Canadian Natural Resources issued a letter Friday that was part rebuke, part call for co-operation.
As the world’s population is projected to top nine billion people by 2040, the demand for energy will increase by 27 per cent, it stated.
Canadian Natural president Tim McKay noted the company has spent $3.1 billion since 2009 on research and development, reducing emissions per barrel by 18 per cent since 2013.
“Canada should have a major role in providing responsibly produced, low GHG intensity oil and natural gas to growing economies, lifting millions of people out of poverty,” McKay wrote.
Albertans and people in the energy sector keenly understand the broader issues and environmental challenges ahead.
Federal data show Alberta’s greenhouse gas emissions climbed 14 per cent between 2005 and 2016, mainly because of increased oil and gas production.
Yet, the same federal report noted between 2010 and 2016, the emissions per barrel in Canada’s oilsands has dropped by about 15 per cent due, in part, to “technological and efficiency improvements.”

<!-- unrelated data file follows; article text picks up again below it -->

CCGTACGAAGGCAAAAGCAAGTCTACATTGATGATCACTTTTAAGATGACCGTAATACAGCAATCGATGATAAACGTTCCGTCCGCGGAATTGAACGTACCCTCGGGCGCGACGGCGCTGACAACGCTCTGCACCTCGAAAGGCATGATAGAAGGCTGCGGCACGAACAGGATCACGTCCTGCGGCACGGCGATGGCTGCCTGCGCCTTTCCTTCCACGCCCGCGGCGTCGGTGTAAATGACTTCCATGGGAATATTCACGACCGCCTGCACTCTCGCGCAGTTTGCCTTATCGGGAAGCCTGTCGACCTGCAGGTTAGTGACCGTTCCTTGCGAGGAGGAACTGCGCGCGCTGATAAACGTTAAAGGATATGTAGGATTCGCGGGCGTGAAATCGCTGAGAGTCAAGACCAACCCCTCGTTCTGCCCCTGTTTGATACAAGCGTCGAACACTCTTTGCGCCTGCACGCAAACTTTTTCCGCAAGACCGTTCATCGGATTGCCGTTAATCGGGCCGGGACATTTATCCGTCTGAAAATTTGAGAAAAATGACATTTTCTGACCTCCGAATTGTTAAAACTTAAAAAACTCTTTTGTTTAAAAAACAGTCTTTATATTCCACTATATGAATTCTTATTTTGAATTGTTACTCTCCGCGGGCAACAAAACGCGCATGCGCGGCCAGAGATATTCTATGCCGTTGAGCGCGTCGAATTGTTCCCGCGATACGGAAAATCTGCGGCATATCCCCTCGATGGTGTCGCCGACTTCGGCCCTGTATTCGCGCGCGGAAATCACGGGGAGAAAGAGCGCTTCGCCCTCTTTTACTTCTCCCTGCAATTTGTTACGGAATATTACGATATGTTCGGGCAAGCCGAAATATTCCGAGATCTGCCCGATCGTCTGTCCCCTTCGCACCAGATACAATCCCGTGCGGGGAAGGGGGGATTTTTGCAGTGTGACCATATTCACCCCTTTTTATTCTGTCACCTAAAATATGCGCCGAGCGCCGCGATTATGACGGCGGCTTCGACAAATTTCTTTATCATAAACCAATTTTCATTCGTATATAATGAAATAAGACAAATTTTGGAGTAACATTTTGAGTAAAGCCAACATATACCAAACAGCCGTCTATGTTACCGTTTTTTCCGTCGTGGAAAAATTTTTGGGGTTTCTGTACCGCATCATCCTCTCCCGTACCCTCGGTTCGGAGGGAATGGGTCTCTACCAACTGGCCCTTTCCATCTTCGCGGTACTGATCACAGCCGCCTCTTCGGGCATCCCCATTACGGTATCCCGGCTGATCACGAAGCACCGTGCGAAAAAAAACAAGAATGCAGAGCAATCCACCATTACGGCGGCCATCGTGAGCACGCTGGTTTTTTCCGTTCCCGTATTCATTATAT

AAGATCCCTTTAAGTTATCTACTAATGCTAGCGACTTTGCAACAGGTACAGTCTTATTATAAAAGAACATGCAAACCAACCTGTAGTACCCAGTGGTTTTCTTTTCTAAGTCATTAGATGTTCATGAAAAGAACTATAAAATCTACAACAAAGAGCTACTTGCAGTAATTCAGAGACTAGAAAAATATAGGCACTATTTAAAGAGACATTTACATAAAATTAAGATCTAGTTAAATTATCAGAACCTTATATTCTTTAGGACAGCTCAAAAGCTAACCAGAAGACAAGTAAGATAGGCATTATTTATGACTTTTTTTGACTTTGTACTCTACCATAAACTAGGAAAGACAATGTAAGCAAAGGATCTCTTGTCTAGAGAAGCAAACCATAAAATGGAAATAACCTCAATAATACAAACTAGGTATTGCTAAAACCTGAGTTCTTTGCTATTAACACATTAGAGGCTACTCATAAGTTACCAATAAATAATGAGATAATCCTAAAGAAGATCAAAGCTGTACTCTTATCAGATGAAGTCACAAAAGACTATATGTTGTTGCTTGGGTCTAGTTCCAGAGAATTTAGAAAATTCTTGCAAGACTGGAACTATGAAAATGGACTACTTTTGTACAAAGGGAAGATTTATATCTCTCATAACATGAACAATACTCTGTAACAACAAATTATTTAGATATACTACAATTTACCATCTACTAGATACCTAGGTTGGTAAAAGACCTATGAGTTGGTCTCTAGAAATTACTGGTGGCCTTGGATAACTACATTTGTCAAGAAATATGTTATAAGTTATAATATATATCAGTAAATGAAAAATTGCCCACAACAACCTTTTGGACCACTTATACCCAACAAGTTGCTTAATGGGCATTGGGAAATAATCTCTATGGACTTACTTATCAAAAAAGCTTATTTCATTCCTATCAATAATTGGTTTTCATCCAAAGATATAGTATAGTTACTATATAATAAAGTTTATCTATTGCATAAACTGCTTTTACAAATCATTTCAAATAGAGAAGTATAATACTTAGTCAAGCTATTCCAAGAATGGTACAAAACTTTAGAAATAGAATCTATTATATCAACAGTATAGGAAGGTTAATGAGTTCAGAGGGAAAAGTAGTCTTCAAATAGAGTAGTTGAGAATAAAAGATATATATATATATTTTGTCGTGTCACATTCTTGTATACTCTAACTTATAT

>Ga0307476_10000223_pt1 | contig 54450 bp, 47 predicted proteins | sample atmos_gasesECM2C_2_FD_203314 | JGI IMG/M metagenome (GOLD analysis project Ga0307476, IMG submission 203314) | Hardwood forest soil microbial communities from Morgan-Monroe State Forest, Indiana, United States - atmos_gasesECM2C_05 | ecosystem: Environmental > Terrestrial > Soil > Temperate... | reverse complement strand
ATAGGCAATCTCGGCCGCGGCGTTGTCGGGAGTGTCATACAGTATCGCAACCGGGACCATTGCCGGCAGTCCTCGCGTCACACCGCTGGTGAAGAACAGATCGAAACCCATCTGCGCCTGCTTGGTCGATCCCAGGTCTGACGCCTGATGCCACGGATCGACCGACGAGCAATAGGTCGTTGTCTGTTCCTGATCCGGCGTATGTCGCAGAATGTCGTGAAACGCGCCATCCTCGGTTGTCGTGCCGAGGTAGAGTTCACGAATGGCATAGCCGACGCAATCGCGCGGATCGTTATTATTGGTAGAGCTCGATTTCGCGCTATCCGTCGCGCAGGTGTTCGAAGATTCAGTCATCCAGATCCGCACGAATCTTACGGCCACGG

Companies are investing heavily in research, continuing to make progress and working through Canada’s Oil Sands Innovation Alliance to share technology.
For the past decade, Alberta has a levy on large industrial emitters of greenhouse gases; it also has capped total emissions from the oilsands.
Cenovus Energy, one of the largest producers, pointed out 80 per cent of emissions from a barrel of oil comes from consumption; 20 per cent is generated by producing the crude.
“I noted with some amusement the mayor of Whistler proudly alluded to the three million visitors that come to Whistler every year to enjoy the outdoors,” said Pourbaix. “Well, let’s face it, all those three million visitors are using planes, trains and automobiles to get there.”
In other words, a global issue like climate change will require international action from all corners, not local grandstanding to score cheap points.
And those who simply want to point fingers will be met with resistance.
Chris Varcoe is a Calgary Herald columnist.